Sent by Jonathan Stark on March 15th, 2017
Okay, sorry... one more thing about guarantees.
Let’s say Alice does a $10k custom website build for Bob.
Once the site launches and everyone is happy, Alice offers Bob a $300/mo month support contract under which she’ll fix any bugs.
Think about this.
Alice now wants some bugs to crop up.
If they don’t, Bob’s not going to want to keep paying her $300 per month.
Perversely, Alice might have even subconsciously lowered her QA standards during the project knowing that she’d be paid to fix things later.
Let’s say bugs start cropping up, and Alice fixes them under the terms of the support contract.
Bob will perhaps be satisfied that Alice is keeping up her end of the bargain regarding support, but what’s he going to think about Alice’s level of quality for the initial build?
Bob could easily start to feel like he’s being nickel and dimed.
You can imagine a thought like this crossing his mind:
“We have a brand new website - why is it so buggy?!”
Imagine that instead of Alice charging $10,000 for the build and $3,600 (paid monthly) for 12 months of support, she charged $13,600 for the build and included a 12-month unconditional bug-fix guarantee.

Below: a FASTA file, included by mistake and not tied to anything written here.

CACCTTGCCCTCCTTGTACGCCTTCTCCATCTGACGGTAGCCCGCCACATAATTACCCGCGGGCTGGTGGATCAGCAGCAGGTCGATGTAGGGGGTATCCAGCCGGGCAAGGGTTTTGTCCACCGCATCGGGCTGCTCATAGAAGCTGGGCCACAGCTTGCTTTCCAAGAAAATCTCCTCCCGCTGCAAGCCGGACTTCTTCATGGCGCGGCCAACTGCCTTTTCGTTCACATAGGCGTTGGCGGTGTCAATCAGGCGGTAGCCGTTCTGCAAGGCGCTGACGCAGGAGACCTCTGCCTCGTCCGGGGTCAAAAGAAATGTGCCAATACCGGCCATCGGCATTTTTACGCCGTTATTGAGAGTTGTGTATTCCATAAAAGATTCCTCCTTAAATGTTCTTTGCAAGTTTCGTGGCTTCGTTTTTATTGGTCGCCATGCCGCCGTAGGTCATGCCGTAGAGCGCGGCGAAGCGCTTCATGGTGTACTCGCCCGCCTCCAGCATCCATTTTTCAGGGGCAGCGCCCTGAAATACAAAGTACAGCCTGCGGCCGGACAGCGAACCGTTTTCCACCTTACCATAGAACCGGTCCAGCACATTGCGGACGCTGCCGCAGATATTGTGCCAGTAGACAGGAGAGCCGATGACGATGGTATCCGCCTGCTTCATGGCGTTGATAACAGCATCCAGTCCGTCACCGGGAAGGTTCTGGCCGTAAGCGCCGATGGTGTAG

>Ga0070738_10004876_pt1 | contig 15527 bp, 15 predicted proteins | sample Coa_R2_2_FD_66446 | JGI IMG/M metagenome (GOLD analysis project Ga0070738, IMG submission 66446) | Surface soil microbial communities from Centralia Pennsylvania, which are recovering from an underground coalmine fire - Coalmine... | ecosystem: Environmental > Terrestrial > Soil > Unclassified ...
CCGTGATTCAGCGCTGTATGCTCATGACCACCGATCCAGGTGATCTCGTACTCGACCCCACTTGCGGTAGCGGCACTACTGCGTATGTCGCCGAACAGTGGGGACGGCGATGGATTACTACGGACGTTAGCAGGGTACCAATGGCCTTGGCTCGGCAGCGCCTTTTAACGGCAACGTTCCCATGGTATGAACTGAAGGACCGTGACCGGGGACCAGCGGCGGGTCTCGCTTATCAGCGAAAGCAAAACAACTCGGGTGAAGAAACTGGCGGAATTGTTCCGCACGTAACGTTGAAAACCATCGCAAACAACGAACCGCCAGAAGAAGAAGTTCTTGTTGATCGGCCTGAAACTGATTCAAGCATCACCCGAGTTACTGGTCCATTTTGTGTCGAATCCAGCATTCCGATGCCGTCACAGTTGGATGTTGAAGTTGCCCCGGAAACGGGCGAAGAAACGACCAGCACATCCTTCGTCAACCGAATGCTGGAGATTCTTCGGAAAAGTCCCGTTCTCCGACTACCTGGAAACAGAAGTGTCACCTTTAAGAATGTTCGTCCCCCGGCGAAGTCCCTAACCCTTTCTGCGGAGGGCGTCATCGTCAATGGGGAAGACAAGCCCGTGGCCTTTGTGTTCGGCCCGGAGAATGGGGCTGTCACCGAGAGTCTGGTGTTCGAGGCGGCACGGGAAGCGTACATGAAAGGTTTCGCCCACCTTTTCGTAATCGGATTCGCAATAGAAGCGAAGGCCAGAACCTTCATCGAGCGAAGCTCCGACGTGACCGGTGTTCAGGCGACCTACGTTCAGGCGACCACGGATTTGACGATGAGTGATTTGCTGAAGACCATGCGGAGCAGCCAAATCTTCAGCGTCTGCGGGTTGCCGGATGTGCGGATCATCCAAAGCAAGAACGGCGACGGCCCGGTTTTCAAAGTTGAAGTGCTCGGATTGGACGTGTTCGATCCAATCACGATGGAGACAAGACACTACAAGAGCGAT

With the guarantee approach, Alice is incentivized to have zero bugs.
The perverse incentive of the support contract disappears.
Bob is happier, because he doesn’t have to make an economic decision every month (and of course, because he there are fewer bugs annoying the prospects and customers on his website).
And in all likelihood, Alice could charge a premium for the project (say, $25,000) because unlike any of her competitors, she stands behind her work with an unconditional guarantee.
This would mean that she would be charging more for doing less, AND making her client happier in the process.
Sounds like a no-brainer to me.